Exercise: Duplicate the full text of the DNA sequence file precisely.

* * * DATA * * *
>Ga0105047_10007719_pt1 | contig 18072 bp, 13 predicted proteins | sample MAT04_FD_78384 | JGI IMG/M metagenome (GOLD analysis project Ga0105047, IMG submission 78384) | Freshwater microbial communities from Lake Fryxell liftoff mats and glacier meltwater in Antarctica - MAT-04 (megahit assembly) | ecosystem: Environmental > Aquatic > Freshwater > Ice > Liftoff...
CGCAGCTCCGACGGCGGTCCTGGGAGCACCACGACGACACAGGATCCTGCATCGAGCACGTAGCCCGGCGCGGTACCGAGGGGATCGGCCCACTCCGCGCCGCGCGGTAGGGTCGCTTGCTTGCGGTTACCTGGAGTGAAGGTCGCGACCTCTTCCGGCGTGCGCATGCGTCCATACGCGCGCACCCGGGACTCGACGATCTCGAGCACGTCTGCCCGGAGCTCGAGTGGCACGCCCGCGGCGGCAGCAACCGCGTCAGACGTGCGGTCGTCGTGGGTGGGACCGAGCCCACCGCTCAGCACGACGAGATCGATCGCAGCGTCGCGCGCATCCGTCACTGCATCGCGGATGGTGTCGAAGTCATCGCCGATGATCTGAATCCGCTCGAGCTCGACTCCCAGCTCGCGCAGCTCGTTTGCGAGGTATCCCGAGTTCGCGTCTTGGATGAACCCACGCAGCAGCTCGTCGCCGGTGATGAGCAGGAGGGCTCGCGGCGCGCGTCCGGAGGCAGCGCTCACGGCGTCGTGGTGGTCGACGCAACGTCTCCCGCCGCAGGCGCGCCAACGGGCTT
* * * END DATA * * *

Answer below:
>Ga0105047_10007719_pt1 | contig 18072 bp, 13 predicted proteins | sample MAT04_FD_78384 | JGI IMG/M metagenome (GOLD analysis project Ga0105047, IMG submission 78384) | Freshwater microbial communities from Lake Fryxell liftoff mats and glacier meltwater in Antarctica - MAT-04 (megahit assembly) | ecosystem: Environmental > Aquatic > Freshwater > Ice > Liftoff...
CGCAGCTCCGACGGCGGTCCTGGGAGCACCACGACGACACAGGATCCTGCATCGAGCACGTAGCCCGGCGCGGTACCGAGGGGATCGGCCCACTCCGCGCCGCGCGGTAGGGTCGCTTGCTTGCGGTTACCTGGAGTGAAGGTCGCGACCTCTTCCGGCGTGCGCATGCGTCCATACGCGCGCACCCGGGACTCGACGATCTCGAGCACGTCTGCCCGGAGCTCGAGTGGCACGCCCGCGGCGGCAGCAACCGCGTCAGACGTGCGGTCGTCGTGGGTGGGACCGAGCCCACCGCTCAGCACGACGAGATCGATCGCAGCGTCGCGCGCATCCGTCACTGCATCGCGGATGGTGTCGAAGTCATCGCCGATGATCTGAATCCGCTCGAGCTCGACTCCCAGCTCGCGCAGCTCGTTTGCGAGGTATCCCGAGTTCGCGTCTTGGATGAACCCACGCAGCAGCTCGTCGCCGGTGATGAGCAGGAGGGCTCGCGGCGCGCGTCCGGAGGCAGCGCTCACGGCGTCGTGGTGGTCGACGCAACGTCTCCCGCCGCAGGCGCGCCAACGGGCTT